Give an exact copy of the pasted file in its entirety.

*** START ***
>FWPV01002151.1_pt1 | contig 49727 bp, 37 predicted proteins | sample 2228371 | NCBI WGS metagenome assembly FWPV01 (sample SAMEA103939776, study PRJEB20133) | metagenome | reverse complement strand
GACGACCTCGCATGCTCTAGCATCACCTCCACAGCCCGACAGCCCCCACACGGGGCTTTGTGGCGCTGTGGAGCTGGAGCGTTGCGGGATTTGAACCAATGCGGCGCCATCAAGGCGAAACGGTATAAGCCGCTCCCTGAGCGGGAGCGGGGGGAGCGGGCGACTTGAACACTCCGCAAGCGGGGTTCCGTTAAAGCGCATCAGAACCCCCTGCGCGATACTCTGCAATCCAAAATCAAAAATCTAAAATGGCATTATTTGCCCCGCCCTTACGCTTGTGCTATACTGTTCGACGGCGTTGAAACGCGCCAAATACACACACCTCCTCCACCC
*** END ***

>FWPV01002151.1_pt1 | contig 49727 bp, 37 predicted proteins | sample 2228371 | NCBI WGS metagenome assembly FWPV01 (sample SAMEA103939776, study PRJEB20133) | metagenome | reverse complement strand
GACGACCTCGCATGCTCTAGCATCACCTCCACAGCCCGACAGCCCCCACACGGGGCTTTGTGGCGCTGTGGAGCTGGAGCGTTGCGGGATTTGAACCAATGCGGCGCCATCAAGGCGAAACGGTATAAGCCGCTCCCTGAGCGGGAGCGGGGGGAGCGGGCGACTTGAACACTCCGCAAGCGGGGTTCCGTTAAAGCGCATCAGAACCCCCTGCGCGATACTCTGCAATCCAAAATCAAAAATCTAAAATGGCATTATTTGCCCCGCCCTTACGCTTGTGCTATACTGTTCGACGGCGTTGAAACGCGCCAAATACACACACCTCCTCCACCC